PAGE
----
Columbia in the Bureau of Intelligence & Research (“INR”), the State Department’s intelligence office. GUERTIN was later assigned to language training in Taipei, Taiwan.

9. In connection with his initial employment with the State Department and periodic re-investigations, GUERTIN signed and submitted SF-86 forms on or about September 27, 2005; November 19, 2010; and April 3, 2016.

The indictment cites Guertin’s “undisclosed conduct” that includes Undisclosed Romantic Relationship with Chinese National Whose U.S. Visa Application GUERTIN Adjudicated; Undisclosed Financial Problems Due to Gambling; and Undisclosed $225,000 Loan Agreement with Two Chinese Nationals, Collateralized by GUERTIN’s House. The indictment also cites some electronic communication.

15. In or about June 2008, GUERTIN conducted a visa application interview with CHINESE NATIONAL 1 in his capacity as a consular officer at the U.S. Consulate in Shanghai, China. On or about June 11, 2008, GUERTIN favorably adjudicated CHINESE NATIONAL 1’s application for a U.S. visa.

16. Two days later, on or about June 13, 2008, GUERTIN sent CHINESE NATIONAL1 an e-mail stating: “I gave you an interview a few days ago here in Shanghai, and thought you were very cute and interesting! 🙂 Was wondering if you’d be interested in going out for dinner or a bite to eat sometime.” GUERTIN initiated a personal and sexual relationship with CHINESE NATIONAL 1 that lasted through at least in or about July 2009.

26. On or about July 13, 2015, GUERTIN sent an e-mail to an associate requesting an emergency loan of $10,000 in order to pay down his gambling debts in advance of his security clearance re-investigation. GUERTIN stated: “I desperately need 10 dimes to get my [stuff] in order and pass a security clearance review to hold onto my job.” GUERTIN further explained: “Every 5 years the State Dept. does a security clearance re-investigation, and mine is coming up in 3 months, and they’re for sure going to see that my credit score dropped hard from the last time they checked. That will cause them to get suspicious, and then they’ll search my bank account transactions and find all the gambling related [stuff]. . . . [t]hey’1l send me home from Taiwan and if they revoke my security clearance I’Il lose my job within 6 months.”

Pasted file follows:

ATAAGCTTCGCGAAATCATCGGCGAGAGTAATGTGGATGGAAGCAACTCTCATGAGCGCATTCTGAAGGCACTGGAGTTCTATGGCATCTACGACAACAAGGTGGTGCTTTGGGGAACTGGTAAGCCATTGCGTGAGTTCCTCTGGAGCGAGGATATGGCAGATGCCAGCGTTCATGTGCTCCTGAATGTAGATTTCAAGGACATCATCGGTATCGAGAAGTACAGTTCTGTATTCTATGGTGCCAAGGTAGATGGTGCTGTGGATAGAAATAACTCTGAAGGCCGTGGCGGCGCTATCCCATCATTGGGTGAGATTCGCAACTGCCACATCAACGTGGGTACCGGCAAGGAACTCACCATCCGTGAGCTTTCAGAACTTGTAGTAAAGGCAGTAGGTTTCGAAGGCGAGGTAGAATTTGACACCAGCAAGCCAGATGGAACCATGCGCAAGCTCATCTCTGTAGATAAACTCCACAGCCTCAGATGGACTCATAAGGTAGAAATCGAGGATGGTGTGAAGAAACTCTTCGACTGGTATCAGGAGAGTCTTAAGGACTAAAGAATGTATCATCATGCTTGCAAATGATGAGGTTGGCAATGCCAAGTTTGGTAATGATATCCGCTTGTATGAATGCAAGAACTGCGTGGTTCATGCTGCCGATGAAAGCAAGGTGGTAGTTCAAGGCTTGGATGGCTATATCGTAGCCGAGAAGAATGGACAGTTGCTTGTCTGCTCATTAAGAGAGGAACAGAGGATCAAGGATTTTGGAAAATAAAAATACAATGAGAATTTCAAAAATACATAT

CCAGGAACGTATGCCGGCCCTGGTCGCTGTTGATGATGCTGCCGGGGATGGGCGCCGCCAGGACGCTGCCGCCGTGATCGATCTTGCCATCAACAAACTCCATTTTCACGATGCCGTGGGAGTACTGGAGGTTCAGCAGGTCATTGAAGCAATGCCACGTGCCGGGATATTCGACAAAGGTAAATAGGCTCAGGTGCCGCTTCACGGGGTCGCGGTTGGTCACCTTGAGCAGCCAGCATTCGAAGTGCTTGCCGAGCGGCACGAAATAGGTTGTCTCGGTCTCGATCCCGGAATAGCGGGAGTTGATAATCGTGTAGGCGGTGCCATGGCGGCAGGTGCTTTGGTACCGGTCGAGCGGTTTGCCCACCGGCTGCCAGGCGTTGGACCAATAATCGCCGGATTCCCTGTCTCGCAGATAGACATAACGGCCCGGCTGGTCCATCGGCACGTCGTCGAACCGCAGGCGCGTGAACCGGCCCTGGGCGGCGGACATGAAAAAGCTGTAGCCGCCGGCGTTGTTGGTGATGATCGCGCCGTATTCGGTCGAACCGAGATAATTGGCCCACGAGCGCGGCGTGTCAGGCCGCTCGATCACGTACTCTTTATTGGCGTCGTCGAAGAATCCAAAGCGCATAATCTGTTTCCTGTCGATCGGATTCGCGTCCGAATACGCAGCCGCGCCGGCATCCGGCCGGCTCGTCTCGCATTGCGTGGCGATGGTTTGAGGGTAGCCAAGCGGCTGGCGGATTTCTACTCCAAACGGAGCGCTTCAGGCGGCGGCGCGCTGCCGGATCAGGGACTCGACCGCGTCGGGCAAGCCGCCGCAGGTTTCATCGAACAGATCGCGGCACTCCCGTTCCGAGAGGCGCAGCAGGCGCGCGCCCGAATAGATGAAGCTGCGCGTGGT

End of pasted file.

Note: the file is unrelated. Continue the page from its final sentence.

30. On or about April 15, 2015, GUERTIN directed CHINESE NATIONAL 2 and CHINESE NATIONAL 3 to meet him at a location in the District of Columbia for the purpose of withdrawing $45,000 in cash from their bank account for a further disbursement of the $225,000 loan. GUERTIN instructed them: “Also please ask the bank manager to give you as much as possible of the money in $100 bills so it’s not so ridiculously bulky to carry around and deposit, thx!”

The indictment does not indicate what happened in August 2017 when his employment apparently ended. It is also not clear when and for how long was he posted at INR.
The indictment does not explain Guertin’s relationship with the two Chinese nationals only referred to as Chinese National 2 and Chinese National 3.  Guertin was posted in Shanghai in 2008 which would have been a two-year tour. The loan agreement with the two Chinese nationals allegedly occurred in April 2015. We should learn more if  this case progresses in court.
USA v. Guertin was assigned to Judge Trevor N. McFadden in the U.S. District Court for the District of Columbia. As this article notes, an indictment is not a statement of guilt — it is only a determination that enough evidence exists to move forward with charges. The defendant will have an opportunity to enter a plea. As of this writing, no initial appearance has been noted in court, and no plea has been entered.